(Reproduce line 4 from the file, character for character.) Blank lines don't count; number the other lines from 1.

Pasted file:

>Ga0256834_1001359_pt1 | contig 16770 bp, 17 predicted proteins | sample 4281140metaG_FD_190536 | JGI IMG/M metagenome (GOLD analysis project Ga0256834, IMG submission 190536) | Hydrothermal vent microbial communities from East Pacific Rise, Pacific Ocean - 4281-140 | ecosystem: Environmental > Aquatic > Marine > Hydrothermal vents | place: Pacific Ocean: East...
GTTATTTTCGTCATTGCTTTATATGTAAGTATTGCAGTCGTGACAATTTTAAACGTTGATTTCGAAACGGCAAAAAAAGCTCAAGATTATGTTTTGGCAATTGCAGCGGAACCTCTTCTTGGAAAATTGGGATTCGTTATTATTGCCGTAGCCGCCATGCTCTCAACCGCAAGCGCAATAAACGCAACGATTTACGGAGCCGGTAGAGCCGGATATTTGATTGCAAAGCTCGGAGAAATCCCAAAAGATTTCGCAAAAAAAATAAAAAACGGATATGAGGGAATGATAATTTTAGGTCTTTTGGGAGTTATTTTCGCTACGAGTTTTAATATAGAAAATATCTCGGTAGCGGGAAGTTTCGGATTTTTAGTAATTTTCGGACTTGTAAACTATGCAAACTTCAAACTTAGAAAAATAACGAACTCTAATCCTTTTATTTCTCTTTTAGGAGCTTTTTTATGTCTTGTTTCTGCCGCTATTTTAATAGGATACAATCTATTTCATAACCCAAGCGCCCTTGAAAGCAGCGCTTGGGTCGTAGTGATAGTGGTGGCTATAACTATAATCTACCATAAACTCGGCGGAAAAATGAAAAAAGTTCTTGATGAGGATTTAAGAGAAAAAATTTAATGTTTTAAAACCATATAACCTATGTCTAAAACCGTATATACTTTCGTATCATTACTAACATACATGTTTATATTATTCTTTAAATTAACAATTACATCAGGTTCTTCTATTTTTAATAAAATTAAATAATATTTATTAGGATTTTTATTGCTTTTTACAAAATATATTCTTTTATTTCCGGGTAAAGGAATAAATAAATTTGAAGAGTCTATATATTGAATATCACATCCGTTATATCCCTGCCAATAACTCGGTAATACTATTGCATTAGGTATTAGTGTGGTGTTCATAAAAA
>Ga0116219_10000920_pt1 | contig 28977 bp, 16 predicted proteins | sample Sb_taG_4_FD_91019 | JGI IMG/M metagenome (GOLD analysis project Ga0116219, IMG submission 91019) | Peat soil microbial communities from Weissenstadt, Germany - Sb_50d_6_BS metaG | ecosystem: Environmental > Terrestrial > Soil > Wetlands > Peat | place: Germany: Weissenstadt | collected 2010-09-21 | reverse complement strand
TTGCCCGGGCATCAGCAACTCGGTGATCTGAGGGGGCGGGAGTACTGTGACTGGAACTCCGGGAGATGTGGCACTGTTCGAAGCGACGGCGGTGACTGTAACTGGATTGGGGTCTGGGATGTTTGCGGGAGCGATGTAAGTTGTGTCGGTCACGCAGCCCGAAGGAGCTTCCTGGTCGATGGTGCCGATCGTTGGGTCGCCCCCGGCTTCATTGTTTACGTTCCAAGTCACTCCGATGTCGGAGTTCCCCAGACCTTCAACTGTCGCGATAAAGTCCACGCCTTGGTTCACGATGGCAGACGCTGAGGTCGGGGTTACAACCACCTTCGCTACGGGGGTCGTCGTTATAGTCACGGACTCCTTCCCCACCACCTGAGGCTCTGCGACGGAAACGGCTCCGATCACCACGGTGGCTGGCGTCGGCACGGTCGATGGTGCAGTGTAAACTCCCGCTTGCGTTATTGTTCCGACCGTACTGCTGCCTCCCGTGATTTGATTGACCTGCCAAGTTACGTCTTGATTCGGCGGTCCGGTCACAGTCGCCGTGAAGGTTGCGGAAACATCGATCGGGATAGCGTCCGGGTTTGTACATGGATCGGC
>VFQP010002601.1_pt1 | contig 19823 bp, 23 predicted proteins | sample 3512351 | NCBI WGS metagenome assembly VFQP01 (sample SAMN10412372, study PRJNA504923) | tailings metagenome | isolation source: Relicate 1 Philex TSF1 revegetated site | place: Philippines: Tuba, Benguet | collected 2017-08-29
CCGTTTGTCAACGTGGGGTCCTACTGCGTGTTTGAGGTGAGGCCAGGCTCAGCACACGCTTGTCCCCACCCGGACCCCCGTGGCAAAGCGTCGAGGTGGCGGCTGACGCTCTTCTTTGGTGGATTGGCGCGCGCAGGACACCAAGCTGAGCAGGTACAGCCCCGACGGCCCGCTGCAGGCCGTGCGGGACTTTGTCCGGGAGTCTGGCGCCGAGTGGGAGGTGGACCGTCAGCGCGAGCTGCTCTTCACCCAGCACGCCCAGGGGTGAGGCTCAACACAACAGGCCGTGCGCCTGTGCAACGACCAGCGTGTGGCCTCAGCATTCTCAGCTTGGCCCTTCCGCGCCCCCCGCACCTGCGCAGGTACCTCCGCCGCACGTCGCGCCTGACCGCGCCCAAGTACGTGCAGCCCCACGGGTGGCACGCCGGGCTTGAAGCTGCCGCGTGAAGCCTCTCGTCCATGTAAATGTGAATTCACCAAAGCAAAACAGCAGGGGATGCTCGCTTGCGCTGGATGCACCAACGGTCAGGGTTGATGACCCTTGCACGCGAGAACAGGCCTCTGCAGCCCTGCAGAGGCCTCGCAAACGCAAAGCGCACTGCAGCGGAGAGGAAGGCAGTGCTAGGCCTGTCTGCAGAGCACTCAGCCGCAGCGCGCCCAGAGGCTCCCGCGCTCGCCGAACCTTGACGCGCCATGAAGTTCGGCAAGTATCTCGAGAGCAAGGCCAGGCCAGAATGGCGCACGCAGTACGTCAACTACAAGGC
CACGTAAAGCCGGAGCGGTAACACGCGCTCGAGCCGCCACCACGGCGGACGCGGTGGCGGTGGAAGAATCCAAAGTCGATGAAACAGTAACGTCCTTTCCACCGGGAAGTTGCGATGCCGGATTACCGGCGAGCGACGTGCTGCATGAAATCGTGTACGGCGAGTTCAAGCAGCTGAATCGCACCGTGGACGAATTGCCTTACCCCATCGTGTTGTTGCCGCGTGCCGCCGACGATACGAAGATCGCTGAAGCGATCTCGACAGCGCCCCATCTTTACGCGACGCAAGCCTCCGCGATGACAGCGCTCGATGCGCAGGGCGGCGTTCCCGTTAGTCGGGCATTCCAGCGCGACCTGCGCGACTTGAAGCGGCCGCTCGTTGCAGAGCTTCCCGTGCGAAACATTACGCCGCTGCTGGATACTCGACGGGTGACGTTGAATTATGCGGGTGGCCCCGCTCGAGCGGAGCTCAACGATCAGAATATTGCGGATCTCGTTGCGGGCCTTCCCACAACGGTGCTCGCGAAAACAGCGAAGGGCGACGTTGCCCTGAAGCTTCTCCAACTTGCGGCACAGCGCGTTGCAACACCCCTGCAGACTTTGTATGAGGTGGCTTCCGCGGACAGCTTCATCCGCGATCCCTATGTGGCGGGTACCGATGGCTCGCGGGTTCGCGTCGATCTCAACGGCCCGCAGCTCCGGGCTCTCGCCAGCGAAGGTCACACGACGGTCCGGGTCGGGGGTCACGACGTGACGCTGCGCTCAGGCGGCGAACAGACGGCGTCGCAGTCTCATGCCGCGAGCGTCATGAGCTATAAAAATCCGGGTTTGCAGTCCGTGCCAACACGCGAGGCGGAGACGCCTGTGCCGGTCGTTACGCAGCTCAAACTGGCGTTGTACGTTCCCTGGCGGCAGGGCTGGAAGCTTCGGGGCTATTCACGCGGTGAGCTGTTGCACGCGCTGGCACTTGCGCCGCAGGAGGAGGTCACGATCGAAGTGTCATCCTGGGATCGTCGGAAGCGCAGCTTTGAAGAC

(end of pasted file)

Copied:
TTGCCCGGGCATCAGCAACTCGGTGATCTGAGGGGGCGGGAGTACTGTGACTGGAACTCCGGGAGATGTGGCACTGTTCGAAGCGACGGCGGTGACTGTAACTGGATTGGGGTCTGGGATGTTTGCGGGAGCGATGTAAGTTGTGTCGGTCACGCAGCCCGAAGGAGCTTCCTGGTCGATGGTGCCGATCGTTGGGTCGCCCCCGGCTTCATTGTTTACGTTCCAAGTCACTCCGATGTCGGAGTTCCCCAGACCTTCAACTGTCGCGATAAAGTCCACGCCTTGGTTCACGATGGCAGACGCTGAGGTCGGGGTTACAACCACCTTCGCTACGGGGGTCGTCGTTATAGTCACGGACTCCTTCCCCACCACCTGAGGCTCTGCGACGGAAACGGCTCCGATCACCACGGTGGCTGGCGTCGGCACGGTCGATGGTGCAGTGTAAACTCCCGCTTGCGTTATTGTTCCGACCGTACTGCTGCCTCCCGTGATTTGATTGACCTGCCAAGTTACGTCTTGATTCGGCGGTCCGGTCACAGTCGCCGTGAAGGTTGCGGAAACATCGATCGGGATAGCGTCCGGGTTTGTACATGGATCGGC